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Keywords: Recruitment, development organisation, careers
Title: Smart And Gets Things Done
Author: Joel Spolsky
Verdict: Worth a quick read for those engaged in recruitment
'Smart and gets things done' is a pretty apt description of the kind of people we want to recruit into our development teams. Unfortunately, if we're honest, this is no easy matter. And, given the consequences of a wrong choice for either party, it can often be a pretty hit and miss affair. Joel Spolsky, of VBA and 'Joel On Software' fame, has put together this slim little volume that aims to let us all into the secret of recruiting the best of the best of the best. Oh, and along the way we get to learn a lot about Joel, his company and what a great place it is to work…
The key issue at play is that a great developer is streets ahead of a good developer in much the same way that a chess Grand Master is streets ahead of a Master. It's not just Mr Spolsky who says this, it's a point backed up with solid research and a point that Steve McConnell makes in 'Code Complete'. While others point to productivity gains, Joel also points out that great developers have other kinds of smarts too, and that this can pay off in ways unrelated to pure code quality.
Given the need to recruit the very few great developers out there, what is the best way of going about it? If these developers are that great, how is it that you can make them interested in the first place? How can you even get to them (placing ads online only nets thousands of CVs from not-great developers)?
Spolsky makes the point that the pool of talent is always limited, and that the really good people are never in the job market for very long. He also suggests, quite rightly in my opinion, that the best developers are never solely motivated by money (though they can become demotivated by money just as easily as the next guy or gal). The trick is to pitch interesting work, good tools, good environments and a set of high-performing peers. The aim should be to make your company an attractive place to work for people who are smart and get things done.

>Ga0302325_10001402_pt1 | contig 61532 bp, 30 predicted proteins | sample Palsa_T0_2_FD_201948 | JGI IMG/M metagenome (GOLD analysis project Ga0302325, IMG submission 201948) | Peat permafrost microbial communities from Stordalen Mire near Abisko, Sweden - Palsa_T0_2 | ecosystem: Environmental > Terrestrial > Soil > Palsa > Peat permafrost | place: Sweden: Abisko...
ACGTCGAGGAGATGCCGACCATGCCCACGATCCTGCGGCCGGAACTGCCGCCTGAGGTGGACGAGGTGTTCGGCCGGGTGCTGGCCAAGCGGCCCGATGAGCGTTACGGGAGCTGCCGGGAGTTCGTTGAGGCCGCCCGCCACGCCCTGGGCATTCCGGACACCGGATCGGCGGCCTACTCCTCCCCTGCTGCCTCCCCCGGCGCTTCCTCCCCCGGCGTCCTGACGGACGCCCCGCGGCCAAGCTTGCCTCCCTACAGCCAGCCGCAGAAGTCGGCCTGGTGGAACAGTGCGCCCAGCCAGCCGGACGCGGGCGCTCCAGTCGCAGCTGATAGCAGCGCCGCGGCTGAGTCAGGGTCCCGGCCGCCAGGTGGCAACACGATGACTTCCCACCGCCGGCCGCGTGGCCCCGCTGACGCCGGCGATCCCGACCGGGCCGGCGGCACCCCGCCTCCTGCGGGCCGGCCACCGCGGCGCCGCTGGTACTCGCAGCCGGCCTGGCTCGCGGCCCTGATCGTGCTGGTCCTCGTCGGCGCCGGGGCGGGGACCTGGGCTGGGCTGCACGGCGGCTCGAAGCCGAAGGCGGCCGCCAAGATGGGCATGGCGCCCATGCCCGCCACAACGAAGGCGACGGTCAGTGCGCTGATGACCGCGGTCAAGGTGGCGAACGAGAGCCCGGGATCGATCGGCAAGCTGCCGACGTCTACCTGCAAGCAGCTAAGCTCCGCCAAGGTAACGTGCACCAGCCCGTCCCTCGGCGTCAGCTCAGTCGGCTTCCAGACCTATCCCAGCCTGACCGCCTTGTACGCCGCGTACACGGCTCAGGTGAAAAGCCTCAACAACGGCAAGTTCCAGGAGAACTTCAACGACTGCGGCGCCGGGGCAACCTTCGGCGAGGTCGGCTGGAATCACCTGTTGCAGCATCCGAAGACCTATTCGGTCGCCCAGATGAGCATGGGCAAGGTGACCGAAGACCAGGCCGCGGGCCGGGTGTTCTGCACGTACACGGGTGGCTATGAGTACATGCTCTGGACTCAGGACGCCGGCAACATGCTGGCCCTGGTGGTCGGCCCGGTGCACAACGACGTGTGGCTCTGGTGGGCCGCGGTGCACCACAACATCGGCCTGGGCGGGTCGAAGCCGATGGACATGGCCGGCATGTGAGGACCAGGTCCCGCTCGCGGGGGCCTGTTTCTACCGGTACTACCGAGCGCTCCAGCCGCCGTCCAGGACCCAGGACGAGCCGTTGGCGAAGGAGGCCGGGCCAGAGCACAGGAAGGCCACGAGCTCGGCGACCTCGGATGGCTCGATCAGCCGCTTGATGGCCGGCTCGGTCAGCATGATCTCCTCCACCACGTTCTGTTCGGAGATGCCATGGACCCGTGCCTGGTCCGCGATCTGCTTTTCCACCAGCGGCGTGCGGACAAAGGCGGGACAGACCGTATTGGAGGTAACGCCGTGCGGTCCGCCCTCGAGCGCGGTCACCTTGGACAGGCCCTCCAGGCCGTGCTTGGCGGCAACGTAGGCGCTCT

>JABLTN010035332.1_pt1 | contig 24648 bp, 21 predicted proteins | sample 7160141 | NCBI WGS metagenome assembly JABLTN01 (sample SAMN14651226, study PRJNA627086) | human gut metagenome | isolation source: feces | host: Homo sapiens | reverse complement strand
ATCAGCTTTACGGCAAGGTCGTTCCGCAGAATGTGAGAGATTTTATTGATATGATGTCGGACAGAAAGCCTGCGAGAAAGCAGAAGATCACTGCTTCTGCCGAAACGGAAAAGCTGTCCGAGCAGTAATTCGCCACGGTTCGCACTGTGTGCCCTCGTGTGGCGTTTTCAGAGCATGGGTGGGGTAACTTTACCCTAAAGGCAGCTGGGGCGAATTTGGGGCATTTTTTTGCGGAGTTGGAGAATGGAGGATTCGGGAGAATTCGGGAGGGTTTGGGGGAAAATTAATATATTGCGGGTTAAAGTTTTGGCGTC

Assuming you've done what you can, (and Spolsky does a very good job of pitching his company to readers, rest assured), how do you decide that the person in front of your really is a super-star and not just a convincing also-ran? There are some good recommendations on offer, and some sound advice on interviewing, testing and how you treat a prospective candidate once they arrive. And, to round things off there are a few additional chapters on management styles and how to fix sub-optimal teams.
All of which makes for an interesting and entertaining little read, for people on both sides of the interview table. For interviewers it provides some food for thought on how best to screen unsuitable candidates and how to attract the kind of people you need. For applicants it provides some ideas on how to gauge the organisation doing the recruitment.
Our verdict: Worth a quick read, particularly for those actively engaged in recruitment - on either side of the interview table